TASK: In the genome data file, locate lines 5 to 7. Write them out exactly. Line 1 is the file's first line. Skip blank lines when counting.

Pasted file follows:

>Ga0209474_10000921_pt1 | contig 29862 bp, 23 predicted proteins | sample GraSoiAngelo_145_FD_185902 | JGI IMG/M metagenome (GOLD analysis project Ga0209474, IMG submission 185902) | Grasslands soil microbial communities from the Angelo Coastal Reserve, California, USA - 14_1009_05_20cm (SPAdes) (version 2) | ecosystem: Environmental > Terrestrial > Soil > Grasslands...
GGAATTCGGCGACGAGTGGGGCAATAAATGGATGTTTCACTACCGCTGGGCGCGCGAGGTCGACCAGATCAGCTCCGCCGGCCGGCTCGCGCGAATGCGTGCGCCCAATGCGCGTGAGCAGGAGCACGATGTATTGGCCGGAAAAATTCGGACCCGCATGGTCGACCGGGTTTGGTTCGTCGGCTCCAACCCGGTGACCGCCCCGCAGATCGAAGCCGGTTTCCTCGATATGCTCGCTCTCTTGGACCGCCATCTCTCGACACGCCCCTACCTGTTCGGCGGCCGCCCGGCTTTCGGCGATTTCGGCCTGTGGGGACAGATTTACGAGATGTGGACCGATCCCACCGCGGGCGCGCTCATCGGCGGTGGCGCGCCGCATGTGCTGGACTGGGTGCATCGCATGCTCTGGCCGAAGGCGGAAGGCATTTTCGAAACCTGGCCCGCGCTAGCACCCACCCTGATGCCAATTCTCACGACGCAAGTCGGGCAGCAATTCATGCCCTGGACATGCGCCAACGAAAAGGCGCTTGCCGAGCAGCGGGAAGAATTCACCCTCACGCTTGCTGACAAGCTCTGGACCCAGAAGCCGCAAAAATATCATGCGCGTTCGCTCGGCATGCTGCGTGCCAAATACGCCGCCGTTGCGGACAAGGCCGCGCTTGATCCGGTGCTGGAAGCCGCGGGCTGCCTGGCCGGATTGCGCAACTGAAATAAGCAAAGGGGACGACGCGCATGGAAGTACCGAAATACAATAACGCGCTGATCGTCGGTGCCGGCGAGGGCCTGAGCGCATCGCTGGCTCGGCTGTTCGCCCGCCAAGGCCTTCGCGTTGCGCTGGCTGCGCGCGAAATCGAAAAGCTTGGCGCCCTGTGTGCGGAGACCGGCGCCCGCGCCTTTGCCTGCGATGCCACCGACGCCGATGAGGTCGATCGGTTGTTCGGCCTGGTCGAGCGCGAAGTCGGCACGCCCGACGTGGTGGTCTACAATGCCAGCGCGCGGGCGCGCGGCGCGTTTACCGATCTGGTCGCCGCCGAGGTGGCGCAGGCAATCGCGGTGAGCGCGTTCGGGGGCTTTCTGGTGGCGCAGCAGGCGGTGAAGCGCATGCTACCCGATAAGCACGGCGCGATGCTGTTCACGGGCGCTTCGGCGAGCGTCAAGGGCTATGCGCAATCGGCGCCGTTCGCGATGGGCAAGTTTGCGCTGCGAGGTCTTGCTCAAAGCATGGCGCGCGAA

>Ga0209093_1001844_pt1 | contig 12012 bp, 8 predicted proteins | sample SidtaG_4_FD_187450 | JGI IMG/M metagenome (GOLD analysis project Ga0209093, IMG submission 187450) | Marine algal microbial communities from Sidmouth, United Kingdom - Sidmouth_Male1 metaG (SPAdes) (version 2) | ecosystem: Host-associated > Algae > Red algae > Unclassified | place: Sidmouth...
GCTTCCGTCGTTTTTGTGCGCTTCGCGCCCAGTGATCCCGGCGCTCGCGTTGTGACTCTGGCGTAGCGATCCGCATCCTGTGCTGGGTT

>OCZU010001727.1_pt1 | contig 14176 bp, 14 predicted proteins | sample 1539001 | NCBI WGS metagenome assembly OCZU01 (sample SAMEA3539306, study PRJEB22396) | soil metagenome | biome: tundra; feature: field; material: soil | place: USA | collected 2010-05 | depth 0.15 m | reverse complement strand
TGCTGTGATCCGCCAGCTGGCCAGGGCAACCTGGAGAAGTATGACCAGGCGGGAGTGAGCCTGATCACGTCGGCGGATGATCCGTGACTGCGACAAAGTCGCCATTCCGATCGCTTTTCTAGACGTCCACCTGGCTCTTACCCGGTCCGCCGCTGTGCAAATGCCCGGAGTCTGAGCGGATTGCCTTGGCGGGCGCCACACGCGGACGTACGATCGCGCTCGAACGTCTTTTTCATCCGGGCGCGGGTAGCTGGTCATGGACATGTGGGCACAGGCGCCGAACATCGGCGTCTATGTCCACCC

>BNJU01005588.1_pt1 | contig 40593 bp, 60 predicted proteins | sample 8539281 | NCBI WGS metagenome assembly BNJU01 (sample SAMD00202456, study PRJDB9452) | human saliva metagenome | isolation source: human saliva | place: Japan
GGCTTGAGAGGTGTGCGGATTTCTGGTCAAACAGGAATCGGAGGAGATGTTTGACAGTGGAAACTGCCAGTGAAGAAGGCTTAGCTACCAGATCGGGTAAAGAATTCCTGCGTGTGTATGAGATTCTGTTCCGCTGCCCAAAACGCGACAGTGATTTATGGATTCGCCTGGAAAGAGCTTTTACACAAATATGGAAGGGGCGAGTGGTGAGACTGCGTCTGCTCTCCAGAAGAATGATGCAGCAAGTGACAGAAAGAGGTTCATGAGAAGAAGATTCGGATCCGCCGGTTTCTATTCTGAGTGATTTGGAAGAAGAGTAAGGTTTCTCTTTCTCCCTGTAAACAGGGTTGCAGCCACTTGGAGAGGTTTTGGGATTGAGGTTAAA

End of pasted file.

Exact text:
>OCZU010001727.1_pt1 | contig 14176 bp, 14 predicted proteins | sample 1539001 | NCBI WGS metagenome assembly OCZU01 (sample SAMEA3539306, study PRJEB22396) | soil metagenome | biome: tundra; feature: field; material: soil | place: USA | collected 2010-05 | depth 0.15 m | reverse complement strand
TGCTGTGATCCGCCAGCTGGCCAGGGCAACCTGGAGAAGTATGACCAGGCGGGAGTGAGCCTGATCACGTCGGCGGATGATCCGTGACTGCGACAAAGTCGCCATTCCGATCGCTTTTCTAGACGTCCACCTGGCTCTTACCCGGTCCGCCGCTGTGCAAATGCCCGGAGTCTGAGCGGATTGCCTTGGCGGGCGCCACACGCGGACGTACGATCGCGCTCGAACGTCTTTTTCATCCGGGCGCGGGTAGCTGGTCATGGACATGTGGGCACAGGCGCCGAACATCGGCGTCTATGTCCACCC

>BNJU01005588.1_pt1 | contig 40593 bp, 60 predicted proteins | sample 8539281 | NCBI WGS metagenome assembly BNJU01 (sample SAMD00202456, study PRJDB9452) | human saliva metagenome | isolation source: human saliva | place: Japan